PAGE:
If he retired long ago his daughter married Adrie Van der Poel, a successful Dutch pro from the late 80s and his grandson Mathieu Van der Poel is no stranger to victory.

Van der Poel Poulidor

27 thoughts on “The Eternal Myth of Raymond Poulidor”

    • Very good idea, it’s never enough to keep celebrating old heroes who didn’t have carbon, discs, energy bars, isotonics, cold baths ( or maybe they only had cold baths ) and customized buses with coffee machines

    • Might be helpful to clarify that at the start – I read this post and spent most of it thinking “I’m sure I’ve read this somewhere before…”. Glad to hear you’re not a plagiarist but maybe save us loyal readers some time (or suspicion…) in advance?

  1. Birthday wishes for a well earned 80th.

    Life sometimes involves more than just victories on a bike, something Poulidor’s continuing presence should remind us of.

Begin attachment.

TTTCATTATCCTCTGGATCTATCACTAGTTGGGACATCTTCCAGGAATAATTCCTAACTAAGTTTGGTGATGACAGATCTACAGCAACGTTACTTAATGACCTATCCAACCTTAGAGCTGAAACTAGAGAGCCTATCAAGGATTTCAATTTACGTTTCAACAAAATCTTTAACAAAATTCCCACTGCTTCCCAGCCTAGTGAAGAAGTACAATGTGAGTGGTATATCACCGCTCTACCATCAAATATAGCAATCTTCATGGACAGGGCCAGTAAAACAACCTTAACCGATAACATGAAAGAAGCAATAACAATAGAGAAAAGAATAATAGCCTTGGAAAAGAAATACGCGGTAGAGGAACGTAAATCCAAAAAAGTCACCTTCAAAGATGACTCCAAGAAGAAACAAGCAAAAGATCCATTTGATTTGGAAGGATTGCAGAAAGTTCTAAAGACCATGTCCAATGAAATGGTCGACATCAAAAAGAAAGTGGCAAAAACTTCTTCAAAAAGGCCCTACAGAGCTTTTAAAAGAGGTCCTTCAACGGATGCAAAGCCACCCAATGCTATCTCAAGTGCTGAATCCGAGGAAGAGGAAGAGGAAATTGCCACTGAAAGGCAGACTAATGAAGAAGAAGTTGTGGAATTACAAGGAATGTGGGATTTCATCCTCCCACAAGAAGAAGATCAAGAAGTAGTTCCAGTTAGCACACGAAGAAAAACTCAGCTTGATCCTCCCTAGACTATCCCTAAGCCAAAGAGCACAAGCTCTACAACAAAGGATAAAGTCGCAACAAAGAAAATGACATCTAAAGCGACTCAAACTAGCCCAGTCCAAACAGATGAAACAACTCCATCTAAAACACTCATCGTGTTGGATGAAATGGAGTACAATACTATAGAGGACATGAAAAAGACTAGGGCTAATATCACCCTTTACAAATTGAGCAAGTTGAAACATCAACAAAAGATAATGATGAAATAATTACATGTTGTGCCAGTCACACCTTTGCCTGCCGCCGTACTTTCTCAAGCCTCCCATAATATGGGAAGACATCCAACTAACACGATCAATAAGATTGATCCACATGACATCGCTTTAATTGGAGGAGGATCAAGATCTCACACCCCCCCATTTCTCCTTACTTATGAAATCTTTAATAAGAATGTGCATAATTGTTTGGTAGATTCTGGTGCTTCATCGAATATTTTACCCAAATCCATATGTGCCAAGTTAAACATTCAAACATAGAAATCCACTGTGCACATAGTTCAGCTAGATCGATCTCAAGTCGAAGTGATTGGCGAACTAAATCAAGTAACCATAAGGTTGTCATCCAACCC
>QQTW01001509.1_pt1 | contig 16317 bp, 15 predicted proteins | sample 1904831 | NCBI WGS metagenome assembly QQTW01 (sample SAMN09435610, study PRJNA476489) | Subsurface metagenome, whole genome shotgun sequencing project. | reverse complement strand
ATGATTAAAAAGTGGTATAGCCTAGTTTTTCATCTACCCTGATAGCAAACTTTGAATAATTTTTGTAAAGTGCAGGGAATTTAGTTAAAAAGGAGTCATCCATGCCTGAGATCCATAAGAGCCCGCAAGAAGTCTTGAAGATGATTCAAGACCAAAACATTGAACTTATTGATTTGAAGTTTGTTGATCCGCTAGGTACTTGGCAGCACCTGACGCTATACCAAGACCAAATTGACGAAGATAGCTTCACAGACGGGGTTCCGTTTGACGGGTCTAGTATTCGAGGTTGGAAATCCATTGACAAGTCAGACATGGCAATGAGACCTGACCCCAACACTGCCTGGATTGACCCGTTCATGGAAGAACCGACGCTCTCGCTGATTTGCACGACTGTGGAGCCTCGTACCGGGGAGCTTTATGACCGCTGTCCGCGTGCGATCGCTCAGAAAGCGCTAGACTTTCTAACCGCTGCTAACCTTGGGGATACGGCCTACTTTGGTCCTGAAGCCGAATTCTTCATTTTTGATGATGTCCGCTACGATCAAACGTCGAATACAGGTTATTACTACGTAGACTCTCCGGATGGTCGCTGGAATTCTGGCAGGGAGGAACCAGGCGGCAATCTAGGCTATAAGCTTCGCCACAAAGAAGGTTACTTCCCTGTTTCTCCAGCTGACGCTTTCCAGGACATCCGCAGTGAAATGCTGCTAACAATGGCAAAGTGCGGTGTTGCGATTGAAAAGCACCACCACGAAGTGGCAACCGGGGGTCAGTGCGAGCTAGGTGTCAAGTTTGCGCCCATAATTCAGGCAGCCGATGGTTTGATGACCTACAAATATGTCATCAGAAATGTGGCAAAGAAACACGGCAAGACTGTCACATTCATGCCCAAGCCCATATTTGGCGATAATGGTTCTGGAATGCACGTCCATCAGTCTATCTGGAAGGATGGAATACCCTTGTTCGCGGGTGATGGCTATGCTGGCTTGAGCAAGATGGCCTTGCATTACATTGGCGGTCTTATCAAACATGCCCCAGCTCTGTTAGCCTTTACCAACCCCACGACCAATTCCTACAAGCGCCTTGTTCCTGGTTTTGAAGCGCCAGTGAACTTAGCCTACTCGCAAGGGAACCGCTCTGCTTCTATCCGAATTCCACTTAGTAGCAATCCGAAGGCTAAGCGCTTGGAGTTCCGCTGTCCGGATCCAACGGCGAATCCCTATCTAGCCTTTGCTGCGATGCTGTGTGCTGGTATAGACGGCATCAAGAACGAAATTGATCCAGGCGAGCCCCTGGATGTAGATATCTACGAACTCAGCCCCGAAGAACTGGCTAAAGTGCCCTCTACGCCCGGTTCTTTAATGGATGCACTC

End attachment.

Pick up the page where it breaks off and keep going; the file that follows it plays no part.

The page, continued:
2. Worth the re-read, thanks. Nice to see the octogenirian still sports a healthy head of hair.

    “Cyclists ride many thousands of kilometres annually, and if one falls more frequently or has more flat tyres than another, this cannot be coincidence.” Is it because Sep Vanmarcke and Geraint Thomas are high profile that their mishaps appear frequent or is it as Benjo Maso writes?

    • In recent times Thomas got taken out by high winds at Gent last year and Barguil takes responsibility for his shunt at the Tour. Vanmarcke seems more synonymous with mechanicals than crashes.

      But happy birthday to PouPou, he definitely has a razor sharp business brain behind that amiable farmboy image!

      • A cheapskate who rides on wornout tyres that everyone else would have thrown in the bin? (I know I am, but I make it a point of pride not to use them on group rides.)
        A lazy sod who doesn’t regularly inspect his tyres for pieces of glass, flints etc? (I do it more often than I clean and oil my chain.)
        An old school idiot who believes that road tyres require minimum pressures of 8 bar? (I used to be one until I was convinced that softer tyres actually repel small sharp objects.)
        An inexperienced rider who keeps his eyes focused on the potholes and pieces of debris in front of him and therefore invariably guides his wheel right into them? (It took my ages to learn to look at the clean line.)